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Turkey: Being gay could cost you your job

Burcu Karakas
March 17, 2019

A Turkish police officer who identifies as homosexual has been suspended from duty in the city of Van. He was in the force for over 10 years. DW details his ordeal.

Turkish anti-riot officers
Image: Getty Images/AFP/I. Akengin

Metin*, a 34-year-old Turkish police officer in eastern Anatolia, has been suspended from duty because he is gay. He can't believe what's happened.

"When they found out, I thought, 'This will cost me my job,'" Metin remembers. He says he was distraught and did not know what to do. He was more concerned about what his superiors would think than about what he would do after being suspended from duty, saying he was scared they would humiliate him.

It all started when Metin, whose lifestyle could be described as conservative, was jailed for an act of "sexual violence." Then, he was suspended from duty for being in a relationship with a man he had met two years ago in the Turkish city of Van. Neither his family nor friends had known about his sexual orientation.

Read moreTurkish LGBTI activists refuse to give up the fight 

Suddenly, everything went awry

One day, Metin and his partner were drinking tea in the police canteen. Metin was briefly called away.  When he returned, his partner was gone. It transpired that he had been taken away for interrogation. Metin says his partner panicked and lied that he, too, was working as a police officer. The police found out this was not true and locked him up for impersonating a public servant.

According to the interrogation transcript, he then told the officers that Metin had forced him to have sex with him, and that he wished to press charges. Metin was subsequently arrested for having perpetrated an act of "sexual violence" against his partner. Although his partner withdrew his complaint, Metin remained behind bars for eight days. Due to lack of evidence, he was not prosecuted in the end.  

Fired Turkish policeman seen from back
Metin cannot comprehend that he has been suspended for this reasonImage: DW/B. Karakas

Shunned by colleagues

Metin was put on leave and then reassigned to work in Zonguldak on the Black Sea coast in the summer of 2017. His Van colleagues did not even bid him farewell, Mertin recalls with disappointment.

But Metin's ordeal was not over yet. In November 2018, the disciplinary committee ruled that "a civil servant can be suspended if he or she is in an unnatural relationship with another person." This is as much to say that people who are not in a relationship to have children are not allowed to work as public servants. So Metin was suspended from duty.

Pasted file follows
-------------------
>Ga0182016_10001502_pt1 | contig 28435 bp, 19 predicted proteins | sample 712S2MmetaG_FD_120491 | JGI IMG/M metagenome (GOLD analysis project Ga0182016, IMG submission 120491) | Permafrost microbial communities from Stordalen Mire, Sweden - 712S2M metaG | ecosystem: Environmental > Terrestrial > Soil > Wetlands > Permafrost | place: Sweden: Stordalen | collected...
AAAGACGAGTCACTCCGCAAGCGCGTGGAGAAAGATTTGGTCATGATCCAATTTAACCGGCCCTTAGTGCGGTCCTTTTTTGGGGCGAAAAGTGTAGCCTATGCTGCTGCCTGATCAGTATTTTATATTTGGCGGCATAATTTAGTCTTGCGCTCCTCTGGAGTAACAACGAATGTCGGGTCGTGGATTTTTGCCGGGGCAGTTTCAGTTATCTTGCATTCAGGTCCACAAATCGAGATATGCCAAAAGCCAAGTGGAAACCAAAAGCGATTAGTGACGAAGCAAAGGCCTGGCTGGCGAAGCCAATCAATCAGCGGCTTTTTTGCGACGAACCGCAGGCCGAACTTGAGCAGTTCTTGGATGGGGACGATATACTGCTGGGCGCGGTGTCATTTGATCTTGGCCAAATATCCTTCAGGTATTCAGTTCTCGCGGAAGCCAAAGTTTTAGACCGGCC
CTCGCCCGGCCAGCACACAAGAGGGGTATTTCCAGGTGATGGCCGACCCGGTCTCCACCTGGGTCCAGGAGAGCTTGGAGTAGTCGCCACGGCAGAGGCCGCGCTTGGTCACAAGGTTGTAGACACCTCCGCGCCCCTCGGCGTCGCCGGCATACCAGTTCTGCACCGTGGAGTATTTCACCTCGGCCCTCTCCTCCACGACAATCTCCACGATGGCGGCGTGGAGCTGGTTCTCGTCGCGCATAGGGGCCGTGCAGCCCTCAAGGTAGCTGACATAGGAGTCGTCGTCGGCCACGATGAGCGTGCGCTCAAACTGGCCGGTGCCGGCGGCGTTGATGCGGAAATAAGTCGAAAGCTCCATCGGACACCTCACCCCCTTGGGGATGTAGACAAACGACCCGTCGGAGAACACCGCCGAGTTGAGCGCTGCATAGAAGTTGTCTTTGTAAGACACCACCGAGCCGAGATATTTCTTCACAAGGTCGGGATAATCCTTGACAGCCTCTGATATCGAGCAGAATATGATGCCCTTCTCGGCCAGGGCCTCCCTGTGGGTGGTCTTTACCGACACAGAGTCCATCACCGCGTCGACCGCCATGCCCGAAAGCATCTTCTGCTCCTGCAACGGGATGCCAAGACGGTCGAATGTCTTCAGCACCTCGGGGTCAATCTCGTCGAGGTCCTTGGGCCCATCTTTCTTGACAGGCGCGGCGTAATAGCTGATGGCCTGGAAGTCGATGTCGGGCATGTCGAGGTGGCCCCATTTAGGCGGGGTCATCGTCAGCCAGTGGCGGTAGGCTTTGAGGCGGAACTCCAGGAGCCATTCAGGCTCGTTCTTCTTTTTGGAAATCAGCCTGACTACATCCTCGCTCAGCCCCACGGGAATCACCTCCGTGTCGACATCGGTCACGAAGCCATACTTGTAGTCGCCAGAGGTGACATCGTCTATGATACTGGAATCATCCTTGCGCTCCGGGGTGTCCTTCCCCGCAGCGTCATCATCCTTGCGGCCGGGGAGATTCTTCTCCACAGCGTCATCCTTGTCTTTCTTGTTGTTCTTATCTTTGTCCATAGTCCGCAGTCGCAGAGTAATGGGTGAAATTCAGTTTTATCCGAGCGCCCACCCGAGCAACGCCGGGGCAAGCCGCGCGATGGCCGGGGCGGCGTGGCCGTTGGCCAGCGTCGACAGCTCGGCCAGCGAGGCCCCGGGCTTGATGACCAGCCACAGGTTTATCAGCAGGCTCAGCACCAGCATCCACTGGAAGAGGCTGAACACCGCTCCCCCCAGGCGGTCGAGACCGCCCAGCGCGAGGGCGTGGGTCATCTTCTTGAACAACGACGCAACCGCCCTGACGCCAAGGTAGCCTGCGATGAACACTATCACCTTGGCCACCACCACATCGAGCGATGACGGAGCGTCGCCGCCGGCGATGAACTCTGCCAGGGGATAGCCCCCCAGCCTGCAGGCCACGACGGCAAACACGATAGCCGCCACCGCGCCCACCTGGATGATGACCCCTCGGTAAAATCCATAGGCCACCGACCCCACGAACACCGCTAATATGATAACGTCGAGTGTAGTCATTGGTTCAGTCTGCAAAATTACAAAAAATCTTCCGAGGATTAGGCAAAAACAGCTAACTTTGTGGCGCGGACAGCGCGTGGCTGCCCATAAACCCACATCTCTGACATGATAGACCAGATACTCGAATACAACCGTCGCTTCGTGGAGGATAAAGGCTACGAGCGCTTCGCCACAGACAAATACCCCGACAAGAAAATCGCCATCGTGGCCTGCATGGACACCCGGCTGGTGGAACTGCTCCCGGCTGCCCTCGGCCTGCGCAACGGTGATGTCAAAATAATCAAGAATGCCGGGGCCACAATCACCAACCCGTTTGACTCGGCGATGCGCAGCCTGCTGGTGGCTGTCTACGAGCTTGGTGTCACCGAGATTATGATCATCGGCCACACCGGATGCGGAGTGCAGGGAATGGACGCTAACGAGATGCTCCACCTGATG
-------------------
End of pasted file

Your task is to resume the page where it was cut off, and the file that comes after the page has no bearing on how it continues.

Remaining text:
He cannot believe the decision. "This is about my private life; I always took my job seriously and there were never any complaints about my work," he says. The situation has devastated him; he is quoted as saying, "If I'm not even allowed to lead my life as I want to, then why am I even alive?"

Read more: Spain fails LGBTI victims of Franco regime

Metin fights back

Metin wants to appeal the decision in court. His lawyer, Fırat Soyle, argues that his client's suspension is incompatible with the rule of law. He says that Turkey's constitutional court insists the principle of privacy "allows anyone to live according to their own individual preferences and inclinations." Soyle says this means a person's private life must be protected from outside interference, regardless of the person's sexual orientation.

Turkey's Kaos Gay and Lesbian Cultural Research and Solidarity Association (Kaos GL) and Istanbul's Kadir Has University (KHU) have published a study on the situation of LGBTQI people working for the Turkish state. It has found that LGBTQI civil servants have come under increasing pressure and find themselves struggling with difficult working conditions since the foiled 2016 coup. A new law now even allows LGBTQI people working for the judiciary to be fired.

Man waving flag at gay pride demo in Istanbul
Life is getting harder in Turkey for gay peopleImage: Getty Images/B. Kilic

Turkey must honor international law 

Mustafa Sarıyılmaz, an expert on social policy at the Association for Gender Identity and Sexual Orientation Research (SpoD) in Istanbul, stresses that in a democratic state nobody may be discriminated against on the basis of their gender identity or sexual orientation. Sarıyılmaz emphasizes that Turkey, like many other countries belonging to the Council of Europe and the United Nations, has vowed to honor this principle. Now, he says, Turkey must enforce it too.

For now, Metin remains unemployed, despite having sent countless job applications. He hopes just one thing: that his court case will get him reinstated as a cop.

* The full name is known to DW.

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